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Very grave libels: PM's lawyer

Lawyer's letter demands apology for allegations of corruption over contract. -ST
Goh Chin Lian

Mon, Jan 07, 2013
The Straits Times

SINGAPORE - In an article published online on Dec 21, blogger Alex Au had dwelt at length on issues raised by the Aljunied-Hougang Town Council over the termination of an IT contract.

Titled "PAP mis-AIMed, faces blowback", it questioned the termination as well as the sale of People's Action Party (PAP) town councils' software to an IT firm. The company, Action Information Management (Aim), had ended the service contract with the Workers' Party-run town council in 2011.

Among other things, it suggested that the case be investigated, and also linked Prime Minister Lee Hsien Loong to the issue.

The article attracted more than 150 comments from netizens, with several alleging corruption and others suggesting any investigation would be covered up.

Yesterday, Mr Lee's lawyer Davinder Singh cited five portions in Mr Au's article and 21 of the postings when he took the blogger to task.

Mr Au's article, noted the Senior Counsel at Drew & Napier, had made a specific reference to "town councillors" and "nearly all PAP MPs in the town councils across the board".

This was done, he charged, "in the context of your very serious suggestions of criminal breach of trust and, by your reference to the Corrupt Practices Investigation Bureau and the Attorney-General's Chambers, of corruption".

The letter then added: "Our client is specifically referred to. It is widely known that our client is one of the PAP MPs in the Ang Mo Kio Town Council. It is also a matter of public knowledge that our client is the secretary-general of the PAP."

Likewise, the subsequent posts by the blog's readers had suggested that the PM "is guilty of corruption" in the Aim case and "will abuse his powers to cover up the matter or prevent any investigation into his corruption".

"These are false and baseless allegations," said Mr Singh.

"Your act of publishing these highly defamatory allegations or causing them to be published makes you responsible and liable for them in law," he added.

The publication of the article and posts was done "maliciously", he said, adding: "They constitute very grave libels against our client, disparage our client and impugn his character, credit and integrity."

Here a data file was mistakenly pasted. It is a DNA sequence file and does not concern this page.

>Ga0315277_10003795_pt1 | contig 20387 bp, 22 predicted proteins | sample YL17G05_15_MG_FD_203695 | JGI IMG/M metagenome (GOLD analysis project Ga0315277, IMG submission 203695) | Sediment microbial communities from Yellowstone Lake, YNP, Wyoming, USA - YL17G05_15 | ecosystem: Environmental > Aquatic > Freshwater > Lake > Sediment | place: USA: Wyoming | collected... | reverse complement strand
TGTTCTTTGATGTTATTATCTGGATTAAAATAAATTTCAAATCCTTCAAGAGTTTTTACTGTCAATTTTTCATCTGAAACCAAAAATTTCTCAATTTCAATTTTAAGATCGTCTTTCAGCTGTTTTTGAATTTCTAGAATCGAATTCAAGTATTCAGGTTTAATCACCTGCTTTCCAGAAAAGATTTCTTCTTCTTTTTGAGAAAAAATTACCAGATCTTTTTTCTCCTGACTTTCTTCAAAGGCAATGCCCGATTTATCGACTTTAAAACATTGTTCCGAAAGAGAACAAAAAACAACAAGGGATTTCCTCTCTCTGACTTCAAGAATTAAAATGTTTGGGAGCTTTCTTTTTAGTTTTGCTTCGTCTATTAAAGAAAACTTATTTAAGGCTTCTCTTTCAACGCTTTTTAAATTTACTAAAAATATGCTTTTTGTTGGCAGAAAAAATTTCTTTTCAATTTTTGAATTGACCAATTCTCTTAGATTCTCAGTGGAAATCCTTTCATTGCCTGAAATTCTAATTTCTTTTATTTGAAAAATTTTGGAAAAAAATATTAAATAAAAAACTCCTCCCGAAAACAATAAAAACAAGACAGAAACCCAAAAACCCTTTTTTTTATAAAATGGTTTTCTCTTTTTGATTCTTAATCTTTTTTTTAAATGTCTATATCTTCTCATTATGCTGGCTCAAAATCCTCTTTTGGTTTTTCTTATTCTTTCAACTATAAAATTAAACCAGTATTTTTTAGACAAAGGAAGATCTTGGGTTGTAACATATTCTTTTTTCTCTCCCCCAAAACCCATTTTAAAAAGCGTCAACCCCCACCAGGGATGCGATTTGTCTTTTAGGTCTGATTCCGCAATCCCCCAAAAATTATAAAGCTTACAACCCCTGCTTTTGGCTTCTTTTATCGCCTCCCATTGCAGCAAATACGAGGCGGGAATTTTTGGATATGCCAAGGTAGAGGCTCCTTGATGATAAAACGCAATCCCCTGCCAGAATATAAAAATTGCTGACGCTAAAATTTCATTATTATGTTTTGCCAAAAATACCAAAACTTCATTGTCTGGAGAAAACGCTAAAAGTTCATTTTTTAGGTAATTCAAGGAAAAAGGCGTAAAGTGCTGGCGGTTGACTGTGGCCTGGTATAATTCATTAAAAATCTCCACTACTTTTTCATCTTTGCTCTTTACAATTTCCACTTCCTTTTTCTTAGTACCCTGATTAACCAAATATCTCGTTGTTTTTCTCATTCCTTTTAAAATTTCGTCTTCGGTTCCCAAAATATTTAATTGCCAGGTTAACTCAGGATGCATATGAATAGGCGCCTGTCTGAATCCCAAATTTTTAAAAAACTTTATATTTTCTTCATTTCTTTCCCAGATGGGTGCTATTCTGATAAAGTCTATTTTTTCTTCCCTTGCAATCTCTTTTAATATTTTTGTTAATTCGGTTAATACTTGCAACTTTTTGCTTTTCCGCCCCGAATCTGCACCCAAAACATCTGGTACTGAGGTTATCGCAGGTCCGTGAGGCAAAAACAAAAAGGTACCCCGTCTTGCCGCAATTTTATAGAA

The article and posts were also available to "all and sundry" on Mr Au's website, and would be "republished widely over the Internet, as has happened".

Mr Singh's letter demanded that Mr Au put up an apology on his website Yawning Bread, and immediately take down the article and posts.

This is the second time in six months that Mr Au has been asked to apologise for an article on his blog.

Last July, he apologised after commenting on the case of plastic surgeon Woffles Wu's traffic fine, after the Attorney-General's Chambers wrote to him to say that his post was contemptuous of the courts for alleging that courts were biased towards the well-connected.

In February last year, he also removed comments about Foreign Affairs and Law Minister K. Shanmugam after receiving a lawyer's letter from the minister.

The latest case had arisen after the chairman of the Aljunied-Hougang Town Council, Ms Sylvia Lim, questioned the termination of computer and financial systems provided by Aim, a PAP-owned firm.

This had happened after her party took over the town council following the Workers' Party's victory in Aljunied GRC in 2011.

Ms Lim had also questioned the 2010 sale of the 14 PAP town councils' IT software to Aim.

In response, the coordinating chairman of the PAP town councils, Dr Teo Ho Pin, had issued several statements explaining the termination, and why and how the software was sold.

Yesterday, Mr Au said he would comply with PM Lee's demands, but added that it should not "distract" from the issue of the sale of the IT software.

He said: "From what has been disclosed so far, reasonable

people would have many questions, and while news of me getting a lawyer's letter might be temporarily more 'newsy', it is more important for Singapore that these questions be answered, not avoided."

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